Great season, bad conclusion: everything this Super Bowl did wrong

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This year’s Super Bowl was anything but cheerful.

What is supposed to be a time of happy celebration, where people put aside their political and socioeconomic differences by cheering on their favorite team with cheese dips and alcohol or rocking out during the halftime show, turned into an unending cycle of disappointment.

Following one of the most memorable regular seasons yet, fans were hoping for a thrilling season conclusion in Atlanta. Instead, we got field goals, punts and a game with virtually no offense (the defense was spectacular though).

The regular season was certainly one to remember for good reasons. From the Cleveland Browns winning their first game after a 635-day drought, to the rebound of the Indianapolis Colts from a 1-5 record to ending up in the divisional round of the playoffs, to the Chicago Bears becoming a team that no one could remember to a team no one will soon forget.

This season also saw more drama and division within teams as well. The Pittsburgh Steelers almost tore apart during the Le’Veon Bell fiasco, and continues to fracture thanks to the work of Antonio Brown and Mike Tomlin. The Oakland Raiders, soon to be the Las Vegas Raiders in 2020, also experienced internal turmoil between the team and the city of Oakland in regards to their stadium, and will now play their 2019 season in San Francisco.

We also cannot forget the leadership changes that have already occured. Following the final day of games on Dec. 30, eight NFL head coaches were fired from their teams over the course of the season, including infamous Browns coach Hue Jackson and failing Packers coach Mike McCarthy.

As playoff battles began, so did the disappointment from fans. Teams like the Bears (who were predicted to make the Super Bowl) saw the end of their season come quicker than expected, while teams like the Dallas Cowboys actually got farther than anyone would’ve thought (well, anyone who isn’t a Cowboys fan). Nevertheless, the divisional round proved pointless since the top-two division leaders for each conference made the conference championship anyway.

Then came one of the most disappointing weekends of football in history: the conference championships. With both games going into overtime, the New Orleans Saints and the Kansas City Chiefs (who were both the top seeds in their respective conferences) did not advance to the Super Bowl, much to fans’ dismay.

Instead, we got the worst-case scenario situation almost nobody wanted: the team with virtually no fanbase and the team that has overstayed their Lombardi welcome.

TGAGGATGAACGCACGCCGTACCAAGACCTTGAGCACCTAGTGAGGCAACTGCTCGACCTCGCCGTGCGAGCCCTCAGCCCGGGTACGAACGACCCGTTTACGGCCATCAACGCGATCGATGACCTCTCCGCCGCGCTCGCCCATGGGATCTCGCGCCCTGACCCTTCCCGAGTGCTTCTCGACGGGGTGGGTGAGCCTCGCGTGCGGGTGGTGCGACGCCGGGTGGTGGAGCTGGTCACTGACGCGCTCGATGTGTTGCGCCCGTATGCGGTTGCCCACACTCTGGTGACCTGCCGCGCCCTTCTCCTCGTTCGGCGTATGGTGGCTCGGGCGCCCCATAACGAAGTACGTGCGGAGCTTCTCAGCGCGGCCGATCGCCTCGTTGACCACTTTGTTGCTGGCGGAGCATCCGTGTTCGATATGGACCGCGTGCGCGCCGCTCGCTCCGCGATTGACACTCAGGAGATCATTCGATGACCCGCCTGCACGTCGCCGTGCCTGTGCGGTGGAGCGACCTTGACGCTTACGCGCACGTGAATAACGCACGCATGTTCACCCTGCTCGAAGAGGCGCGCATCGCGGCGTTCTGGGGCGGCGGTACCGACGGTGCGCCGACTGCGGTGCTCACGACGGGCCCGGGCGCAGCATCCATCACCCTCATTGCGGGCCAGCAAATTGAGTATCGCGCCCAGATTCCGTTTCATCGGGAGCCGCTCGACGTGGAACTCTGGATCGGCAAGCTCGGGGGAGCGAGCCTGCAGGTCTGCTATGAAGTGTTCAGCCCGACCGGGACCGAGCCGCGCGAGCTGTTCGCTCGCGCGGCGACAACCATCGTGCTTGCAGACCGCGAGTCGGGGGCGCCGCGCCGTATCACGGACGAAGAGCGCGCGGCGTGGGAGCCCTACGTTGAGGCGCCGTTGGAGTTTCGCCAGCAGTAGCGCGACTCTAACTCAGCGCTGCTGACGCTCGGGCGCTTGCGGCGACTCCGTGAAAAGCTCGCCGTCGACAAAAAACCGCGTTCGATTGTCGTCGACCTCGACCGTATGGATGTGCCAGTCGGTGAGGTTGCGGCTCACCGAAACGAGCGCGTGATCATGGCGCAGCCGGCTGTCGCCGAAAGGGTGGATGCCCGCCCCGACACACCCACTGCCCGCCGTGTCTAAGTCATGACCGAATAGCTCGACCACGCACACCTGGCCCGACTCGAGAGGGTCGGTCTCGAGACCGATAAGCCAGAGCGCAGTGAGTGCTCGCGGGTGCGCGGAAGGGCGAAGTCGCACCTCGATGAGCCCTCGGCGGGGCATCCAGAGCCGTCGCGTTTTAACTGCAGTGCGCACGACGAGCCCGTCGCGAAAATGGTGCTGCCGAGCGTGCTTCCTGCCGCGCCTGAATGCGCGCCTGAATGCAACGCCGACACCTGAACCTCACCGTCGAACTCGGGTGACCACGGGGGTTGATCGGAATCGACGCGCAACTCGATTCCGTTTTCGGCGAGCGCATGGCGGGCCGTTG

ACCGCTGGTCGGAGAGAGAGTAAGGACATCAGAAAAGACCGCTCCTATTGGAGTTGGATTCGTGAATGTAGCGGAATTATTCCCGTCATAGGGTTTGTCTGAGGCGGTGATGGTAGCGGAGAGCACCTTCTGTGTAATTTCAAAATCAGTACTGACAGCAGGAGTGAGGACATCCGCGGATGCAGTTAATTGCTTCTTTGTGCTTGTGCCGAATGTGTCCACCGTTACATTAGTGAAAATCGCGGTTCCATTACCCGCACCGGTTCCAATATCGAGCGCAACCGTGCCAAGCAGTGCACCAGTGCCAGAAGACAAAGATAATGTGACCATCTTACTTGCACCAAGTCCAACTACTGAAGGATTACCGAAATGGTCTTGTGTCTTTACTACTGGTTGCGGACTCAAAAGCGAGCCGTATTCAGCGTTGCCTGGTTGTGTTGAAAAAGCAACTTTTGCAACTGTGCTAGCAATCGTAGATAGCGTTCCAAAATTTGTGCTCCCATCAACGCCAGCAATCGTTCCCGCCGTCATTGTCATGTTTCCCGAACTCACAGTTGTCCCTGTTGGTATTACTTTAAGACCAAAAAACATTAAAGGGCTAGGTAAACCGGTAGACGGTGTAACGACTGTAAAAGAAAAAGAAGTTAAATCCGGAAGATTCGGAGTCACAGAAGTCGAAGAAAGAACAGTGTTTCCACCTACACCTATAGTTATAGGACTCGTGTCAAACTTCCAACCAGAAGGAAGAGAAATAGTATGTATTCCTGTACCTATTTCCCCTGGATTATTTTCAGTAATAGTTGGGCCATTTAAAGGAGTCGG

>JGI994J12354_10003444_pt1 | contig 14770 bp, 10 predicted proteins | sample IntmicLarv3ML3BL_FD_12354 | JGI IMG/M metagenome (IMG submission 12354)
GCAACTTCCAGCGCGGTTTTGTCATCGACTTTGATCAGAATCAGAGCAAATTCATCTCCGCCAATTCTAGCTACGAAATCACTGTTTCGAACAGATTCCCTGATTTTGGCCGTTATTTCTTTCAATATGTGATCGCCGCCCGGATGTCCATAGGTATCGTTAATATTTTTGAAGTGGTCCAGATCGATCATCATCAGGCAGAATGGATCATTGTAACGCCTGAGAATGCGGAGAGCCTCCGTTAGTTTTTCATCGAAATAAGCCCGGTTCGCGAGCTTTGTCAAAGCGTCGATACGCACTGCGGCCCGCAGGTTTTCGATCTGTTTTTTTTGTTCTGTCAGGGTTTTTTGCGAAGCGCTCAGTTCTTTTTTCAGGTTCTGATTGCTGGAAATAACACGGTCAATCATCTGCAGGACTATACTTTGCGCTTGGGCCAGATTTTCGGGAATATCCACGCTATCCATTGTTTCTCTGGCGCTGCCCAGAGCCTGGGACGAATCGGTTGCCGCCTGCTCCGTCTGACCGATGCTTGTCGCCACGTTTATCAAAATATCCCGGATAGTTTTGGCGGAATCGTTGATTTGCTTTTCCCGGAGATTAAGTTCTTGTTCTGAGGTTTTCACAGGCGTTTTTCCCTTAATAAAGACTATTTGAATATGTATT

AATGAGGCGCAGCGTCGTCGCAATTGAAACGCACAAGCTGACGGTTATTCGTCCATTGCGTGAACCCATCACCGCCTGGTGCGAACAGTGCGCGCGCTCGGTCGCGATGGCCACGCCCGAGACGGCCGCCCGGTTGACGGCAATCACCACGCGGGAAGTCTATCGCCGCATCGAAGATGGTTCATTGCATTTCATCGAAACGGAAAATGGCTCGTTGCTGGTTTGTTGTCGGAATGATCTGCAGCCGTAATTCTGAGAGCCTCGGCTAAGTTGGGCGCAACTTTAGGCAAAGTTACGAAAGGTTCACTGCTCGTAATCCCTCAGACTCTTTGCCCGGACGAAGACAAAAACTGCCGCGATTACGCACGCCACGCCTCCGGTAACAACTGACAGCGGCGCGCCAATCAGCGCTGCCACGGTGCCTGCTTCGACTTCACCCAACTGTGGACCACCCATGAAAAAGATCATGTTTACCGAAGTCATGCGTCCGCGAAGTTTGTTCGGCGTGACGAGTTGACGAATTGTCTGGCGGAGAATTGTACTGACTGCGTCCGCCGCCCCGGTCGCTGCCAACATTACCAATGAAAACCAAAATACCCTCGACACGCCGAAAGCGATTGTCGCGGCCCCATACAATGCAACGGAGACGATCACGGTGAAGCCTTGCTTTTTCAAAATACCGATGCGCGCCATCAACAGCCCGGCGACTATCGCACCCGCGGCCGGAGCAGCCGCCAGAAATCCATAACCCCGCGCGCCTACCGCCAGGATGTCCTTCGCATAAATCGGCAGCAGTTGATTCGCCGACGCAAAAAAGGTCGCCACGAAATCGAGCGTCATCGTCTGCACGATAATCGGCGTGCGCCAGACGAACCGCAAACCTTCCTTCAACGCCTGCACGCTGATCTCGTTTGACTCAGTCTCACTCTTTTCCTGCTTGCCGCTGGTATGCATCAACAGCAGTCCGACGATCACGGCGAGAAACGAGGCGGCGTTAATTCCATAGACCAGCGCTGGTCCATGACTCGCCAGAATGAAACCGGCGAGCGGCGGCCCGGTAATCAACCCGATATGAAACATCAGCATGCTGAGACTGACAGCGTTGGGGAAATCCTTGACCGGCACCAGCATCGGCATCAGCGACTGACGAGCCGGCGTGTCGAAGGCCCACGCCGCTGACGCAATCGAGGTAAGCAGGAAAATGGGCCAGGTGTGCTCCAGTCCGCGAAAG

The Los Angeles Rams, formerly the St. Louis Rams, made the Super Bowl after only two years in their new city. Debate continues about whether the team really should’ve advanced due to an uncalled pass interference penalty that would have helped the Saints in the final minutes before overtime; alas, poor officiating has left us with this scenario.

The New England Patriots, one of the most hated teams among the NFL fanbase, somehow made the Super Bowl for the third time in a row after an 11-5 record, losing against several lackluster teams, including the Miami Dolphins and the Detroit Lions.

To make things worse, they won, meaning Tom Brady now has six rings, and the rest of the country will get that statistic shoved down its throat for years to come.

The game itself was also lackluster, with the teams scoring a combined, whopping 16 points, the lowest scoring Super Bowl in NFL history. It was a feast for the defensive lover but was underwhelming for the everyday football fan. Three field goals and one touchdown sounds more like a preseason game than the championship.

As if the offense was not lackluster enough, the halftime show was another one for the record books, and certainly not for the right reasons. When word got out that the declining band Maroon 5 would have Spongebob Squarepants featured in its show as a tribute to late show creator Stephen Hillenburg, fans were ecstatic. The first five seconds featured the fanfare in the popular episode “Band Geeks,” but instead of “Sweet Victory,” we got Travis Scott.

So why is this year’s Super Bowl considered the worst?

Some say it was the lack of offensive movement; others are mad because Tom Brady now has six rings and an inflated ego. In general, it seems like everyone was equally disappointed at this year’s halftime show, even more than the usual disappointment (it’s always underwhelming every year and everyone likes to rant about it on Twitter, but this year broke the mold).

I think the reason this Bowl will be remembered as one of the worst is because of the stellar season that preceded it. I always reminisce about that week 11 game between the Rams and Chiefs that scored a combined total of 105 points: the first NFL game where both teams scored more than 50 points. One of those teams made it to the Super Bowl. It’s amazing how teams change in a matter of weeks.

The sting of this Super Bowl will burn for months to come, then the NFL will kick off its 100th season in August and everyone will forget this Sunday in February ever happened.

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